A pensioner from Northampton has been fined £200 after he admitted injuring a cat he caught in a wire trap set up in his garden.
Terry Blanch, aged 74, of Bourne Crescent, Kings Heath, Northampton, appeared at Northampton Magistrates’ Court on Monday after he pleaded guilty to causing unnecessary suffering to a protected animal.
The court heard that Lileth, a long haired cat, went missing on two occasions in November 2014 and December 2015.
Her owner, Michelle Batchelor, who lives a few doors away from Blanch’s address, said on both occasions she heard her cat crying from behind the fence of his garden.
Ms Batchelor, who has four other cats, said she looked over the fence and saw Lileth had been trapped in a cage.
On both occasions, Ms Batchelor was forced to knock on the Blanch’s door and he then agreed to release the cat.
Ms Janita Patel, prosecuting, said Blanch was given two warnings from the RSPCA about the use of traps or snares in his garden.
In February this year, Lileth again went missing and Ms Batchelor heard her crying behind Blanch’s garden fence.
When she looked over, Ms Batchelor saw her cat had become wrapped up in a wire snare.
After phoning the RSPCA and police, Ms Batchelor was informed she could climb the fence and go into the garden to retrieve her cat.
Ms Batchelor said: “Lileth was hissing and crying and I thought she was injured and her back legs had gone.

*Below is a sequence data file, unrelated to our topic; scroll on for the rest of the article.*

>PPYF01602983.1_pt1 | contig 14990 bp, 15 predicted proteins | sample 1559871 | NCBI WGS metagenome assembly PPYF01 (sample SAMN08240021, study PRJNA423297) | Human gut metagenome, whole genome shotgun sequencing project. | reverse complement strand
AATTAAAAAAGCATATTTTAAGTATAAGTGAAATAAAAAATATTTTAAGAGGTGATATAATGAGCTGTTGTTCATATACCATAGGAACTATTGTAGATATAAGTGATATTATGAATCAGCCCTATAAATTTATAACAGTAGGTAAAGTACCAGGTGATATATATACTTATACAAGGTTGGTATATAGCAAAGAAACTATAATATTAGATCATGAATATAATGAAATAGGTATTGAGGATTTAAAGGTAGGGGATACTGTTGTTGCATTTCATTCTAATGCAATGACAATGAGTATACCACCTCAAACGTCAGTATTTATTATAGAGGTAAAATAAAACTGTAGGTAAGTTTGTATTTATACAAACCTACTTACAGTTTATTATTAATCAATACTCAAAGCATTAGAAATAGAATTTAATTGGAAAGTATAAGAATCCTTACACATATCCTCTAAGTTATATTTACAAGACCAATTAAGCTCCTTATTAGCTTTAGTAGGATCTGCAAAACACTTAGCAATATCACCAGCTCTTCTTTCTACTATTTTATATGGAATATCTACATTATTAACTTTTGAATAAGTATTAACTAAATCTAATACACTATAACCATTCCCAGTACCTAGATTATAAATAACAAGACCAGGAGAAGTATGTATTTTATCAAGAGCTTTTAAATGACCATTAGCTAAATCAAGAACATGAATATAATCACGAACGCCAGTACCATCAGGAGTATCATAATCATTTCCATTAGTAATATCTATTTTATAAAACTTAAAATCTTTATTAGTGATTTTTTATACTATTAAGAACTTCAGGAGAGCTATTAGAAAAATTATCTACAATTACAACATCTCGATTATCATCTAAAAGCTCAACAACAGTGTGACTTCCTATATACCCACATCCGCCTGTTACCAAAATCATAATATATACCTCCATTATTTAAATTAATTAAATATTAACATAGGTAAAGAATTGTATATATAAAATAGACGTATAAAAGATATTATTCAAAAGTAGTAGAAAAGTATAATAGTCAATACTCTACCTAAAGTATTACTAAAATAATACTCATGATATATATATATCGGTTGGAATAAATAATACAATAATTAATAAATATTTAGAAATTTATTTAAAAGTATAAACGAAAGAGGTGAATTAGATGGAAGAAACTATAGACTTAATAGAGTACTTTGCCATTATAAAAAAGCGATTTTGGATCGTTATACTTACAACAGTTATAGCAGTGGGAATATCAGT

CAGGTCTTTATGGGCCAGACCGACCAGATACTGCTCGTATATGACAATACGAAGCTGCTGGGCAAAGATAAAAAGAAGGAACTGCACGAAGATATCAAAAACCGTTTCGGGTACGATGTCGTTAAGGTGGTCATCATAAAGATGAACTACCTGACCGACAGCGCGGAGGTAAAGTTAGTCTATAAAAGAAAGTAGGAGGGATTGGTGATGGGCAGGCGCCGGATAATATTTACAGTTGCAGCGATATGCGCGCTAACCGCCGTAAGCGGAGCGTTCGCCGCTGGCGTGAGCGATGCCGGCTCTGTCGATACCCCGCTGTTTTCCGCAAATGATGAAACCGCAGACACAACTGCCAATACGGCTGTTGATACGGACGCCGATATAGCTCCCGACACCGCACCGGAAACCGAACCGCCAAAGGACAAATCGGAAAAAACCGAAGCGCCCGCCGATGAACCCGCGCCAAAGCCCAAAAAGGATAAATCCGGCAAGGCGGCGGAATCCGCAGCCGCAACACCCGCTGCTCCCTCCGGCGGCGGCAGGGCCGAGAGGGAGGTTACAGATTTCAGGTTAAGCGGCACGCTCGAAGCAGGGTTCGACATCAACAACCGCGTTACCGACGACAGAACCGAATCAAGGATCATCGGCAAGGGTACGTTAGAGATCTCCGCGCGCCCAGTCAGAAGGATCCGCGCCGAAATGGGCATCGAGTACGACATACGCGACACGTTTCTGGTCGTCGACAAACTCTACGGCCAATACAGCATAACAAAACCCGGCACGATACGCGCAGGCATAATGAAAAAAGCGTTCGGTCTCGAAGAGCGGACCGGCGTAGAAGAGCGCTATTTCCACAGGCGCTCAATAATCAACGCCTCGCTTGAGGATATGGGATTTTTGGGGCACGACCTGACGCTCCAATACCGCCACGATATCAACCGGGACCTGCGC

“I tried to pull her out but she would not move. I then noticed that around her waist was a wire snare.
“The snare was tight round her waist and did not move freely.”
Ms Batchelor eventually managed to remove Lileth from the snare and she was taken to a vets.
Lilleth was given painkillers and antibiotics and checked for internal bleeding. Ms Batchelor said her pet had now recovered from her physical injuries but was much more fearful about going outside now.
Ms Batchelor said: “I feel absolutely horrified that one of my cats has been caught in this way, not only a cage but also a snare.”
In his interview with the RSPCA, Blanch said he set up the snares and traps to stop rats and rabbits from getting into the aviary, which was in his garden.
Blanch claimed he was not aiming to catch cats but admitted he was not aware of the legislation for setting snares or that it was his responsibility to check them daily.
The court heard that when he was asked what he would do to deter cats from entering his garden he said “You don’t want to know.”
Blanch was given a two-year community order with the condition that he must not possess, or permit anybody to use on his land, any snares or homemade animal traps.
He was fined £200, must pay £300 costs and £60 surcharge.
District Judge Tim Daber did not ban him from owning animals as he said there was no evidence he had mistreated his birds in any way.